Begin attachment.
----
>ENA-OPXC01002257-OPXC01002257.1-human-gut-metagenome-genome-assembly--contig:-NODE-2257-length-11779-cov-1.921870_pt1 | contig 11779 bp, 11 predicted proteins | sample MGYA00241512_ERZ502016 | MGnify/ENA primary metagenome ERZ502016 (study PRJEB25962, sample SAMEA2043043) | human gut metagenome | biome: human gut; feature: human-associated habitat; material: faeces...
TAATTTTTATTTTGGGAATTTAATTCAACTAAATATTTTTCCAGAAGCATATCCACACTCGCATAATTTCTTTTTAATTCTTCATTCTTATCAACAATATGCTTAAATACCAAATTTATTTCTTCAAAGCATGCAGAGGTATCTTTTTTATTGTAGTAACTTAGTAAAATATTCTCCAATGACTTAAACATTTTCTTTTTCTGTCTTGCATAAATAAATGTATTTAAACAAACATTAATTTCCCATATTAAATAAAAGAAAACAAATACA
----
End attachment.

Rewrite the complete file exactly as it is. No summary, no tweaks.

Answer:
>ENA-OPXC01002257-OPXC01002257.1-human-gut-metagenome-genome-assembly--contig:-NODE-2257-length-11779-cov-1.921870_pt1 | contig 11779 bp, 11 predicted proteins | sample MGYA00241512_ERZ502016 | MGnify/ENA primary metagenome ERZ502016 (study PRJEB25962, sample SAMEA2043043) | human gut metagenome | biome: human gut; feature: human-associated habitat; material: faeces...
TAATTTTTATTTTGGGAATTTAATTCAACTAAATATTTTTCCAGAAGCATATCCACACTCGCATAATTTCTTTTTAATTCTTCATTCTTATCAACAATATGCTTAAATACCAAATTTATTTCTTCAAAGCATGCAGAGGTATCTTTTTTATTGTAGTAACTTAGTAAAATATTCTCCAATGACTTAAACATTTTCTTTTTCTGTCTTGCATAAATAAATGTATTTAAACAAACATTAATTTCCCATATTAAATAAAAGAAAACAAATACA